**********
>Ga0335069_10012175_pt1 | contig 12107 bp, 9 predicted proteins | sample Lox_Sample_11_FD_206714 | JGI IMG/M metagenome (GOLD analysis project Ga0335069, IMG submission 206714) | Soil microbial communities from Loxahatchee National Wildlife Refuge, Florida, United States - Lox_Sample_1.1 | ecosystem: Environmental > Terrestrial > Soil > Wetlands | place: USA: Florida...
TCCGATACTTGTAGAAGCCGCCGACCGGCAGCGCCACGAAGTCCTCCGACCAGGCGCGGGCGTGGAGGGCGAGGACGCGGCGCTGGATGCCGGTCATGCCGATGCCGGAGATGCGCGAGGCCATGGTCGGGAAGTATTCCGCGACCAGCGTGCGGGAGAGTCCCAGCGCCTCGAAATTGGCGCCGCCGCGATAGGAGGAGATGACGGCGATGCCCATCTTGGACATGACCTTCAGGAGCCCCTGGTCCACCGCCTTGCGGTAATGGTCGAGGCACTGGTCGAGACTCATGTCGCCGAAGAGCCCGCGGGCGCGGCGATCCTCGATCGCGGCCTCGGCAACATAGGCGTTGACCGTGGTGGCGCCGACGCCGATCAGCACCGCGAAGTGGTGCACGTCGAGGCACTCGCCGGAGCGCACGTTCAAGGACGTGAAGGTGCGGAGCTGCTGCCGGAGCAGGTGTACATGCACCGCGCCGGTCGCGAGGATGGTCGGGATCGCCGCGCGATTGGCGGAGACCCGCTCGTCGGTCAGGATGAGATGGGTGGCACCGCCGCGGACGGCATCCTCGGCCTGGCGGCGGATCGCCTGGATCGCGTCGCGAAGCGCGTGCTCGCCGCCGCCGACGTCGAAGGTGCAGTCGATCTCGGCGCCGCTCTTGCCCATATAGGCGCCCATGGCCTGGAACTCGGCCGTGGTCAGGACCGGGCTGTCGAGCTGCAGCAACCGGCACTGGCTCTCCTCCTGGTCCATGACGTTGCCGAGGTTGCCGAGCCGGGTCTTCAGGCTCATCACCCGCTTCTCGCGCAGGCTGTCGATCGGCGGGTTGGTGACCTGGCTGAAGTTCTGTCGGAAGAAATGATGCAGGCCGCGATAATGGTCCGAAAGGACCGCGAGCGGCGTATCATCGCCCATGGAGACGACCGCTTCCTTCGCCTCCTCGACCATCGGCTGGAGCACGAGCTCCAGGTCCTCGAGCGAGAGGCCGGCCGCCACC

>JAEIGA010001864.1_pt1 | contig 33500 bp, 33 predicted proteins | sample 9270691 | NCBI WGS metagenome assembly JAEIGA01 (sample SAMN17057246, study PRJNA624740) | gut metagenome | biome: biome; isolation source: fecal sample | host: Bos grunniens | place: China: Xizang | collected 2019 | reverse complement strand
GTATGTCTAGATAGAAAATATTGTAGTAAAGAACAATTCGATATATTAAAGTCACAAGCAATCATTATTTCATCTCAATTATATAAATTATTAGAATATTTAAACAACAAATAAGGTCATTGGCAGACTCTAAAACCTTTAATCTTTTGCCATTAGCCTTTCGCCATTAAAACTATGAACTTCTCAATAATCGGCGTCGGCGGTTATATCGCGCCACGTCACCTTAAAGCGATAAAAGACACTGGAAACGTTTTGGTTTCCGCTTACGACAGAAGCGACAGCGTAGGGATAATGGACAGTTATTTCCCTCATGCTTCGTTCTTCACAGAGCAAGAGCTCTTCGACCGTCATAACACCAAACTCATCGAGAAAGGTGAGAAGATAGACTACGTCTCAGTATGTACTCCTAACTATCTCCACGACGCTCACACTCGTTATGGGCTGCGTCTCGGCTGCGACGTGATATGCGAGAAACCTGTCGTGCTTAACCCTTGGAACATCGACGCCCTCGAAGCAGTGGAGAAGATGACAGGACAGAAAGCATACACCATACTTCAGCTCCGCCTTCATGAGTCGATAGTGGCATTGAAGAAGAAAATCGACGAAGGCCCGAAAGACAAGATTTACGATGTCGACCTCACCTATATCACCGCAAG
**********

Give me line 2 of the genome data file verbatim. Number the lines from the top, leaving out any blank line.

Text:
TCCGATACTTGTAGAAGCCGCCGACCGGCAGCGCCACGAAGTCCTCCGACCAGGCGCGGGCGTGGAGGGCGAGGACGCGGCGCTGGATGCCGGTCATGCCGATGCCGGAGATGCGCGAGGCCATGGTCGGGAAGTATTCCGCGACCAGCGTGCGGGAGAGTCCCAGCGCCTCGAAATTGGCGCCGCCGCGATAGGAGGAGATGACGGCGATGCCCATCTTGGACATGACCTTCAGGAGCCCCTGGTCCACCGCCTTGCGGTAATGGTCGAGGCACTGGTCGAGACTCATGTCGCCGAAGAGCCCGCGGGCGCGGCGATCCTCGATCGCGGCCTCGGCAACATAGGCGTTGACCGTGGTGGCGCCGACGCCGATCAGCACCGCGAAGTGGTGCACGTCGAGGCACTCGCCGGAGCGCACGTTCAAGGACGTGAAGGTGCGGAGCTGCTGCCGGAGCAGGTGTACATGCACCGCGCCGGTCGCGAGGATGGTCGGGATCGCCGCGCGATTGGCGGAGACCCGCTCGTCGGTCAGGATGAGATGGGTGGCACCGCCGCGGACGGCATCCTCGGCCTGGCGGCGGATCGCCTGGATCGCGTCGCGAAGCGCGTGCTCGCCGCCGCCGACGTCGAAGGTGCAGTCGATCTCGGCGCCGCTCTTGCCCATATAGGCGCCCATGGCCTGGAACTCGGCCGTGGTCAGGACCGGGCTGTCGAGCTGCAGCAACCGGCACTGGCTCTCCTCCTGGTCCATGACGTTGCCGAGGTTGCCGAGCCGGGTCTTCAGGCTCATCACCCGCTTCTCGCGCAGGCTGTCGATCGGCGGGTTGGTGACCTGGCTGAAGTTCTGTCGGAAGAAATGATGCAGGCCGCGATAATGGTCCGAAAGGACCGCGAGCGGCGTATCATCGCCCATGGAGACGACCGCTTCCTTCGCCTCCTCGACCATCGGCTGGAGCACGAGCTCCAGGTCCTCGAGCGAGAGGCCGGCCGCCACC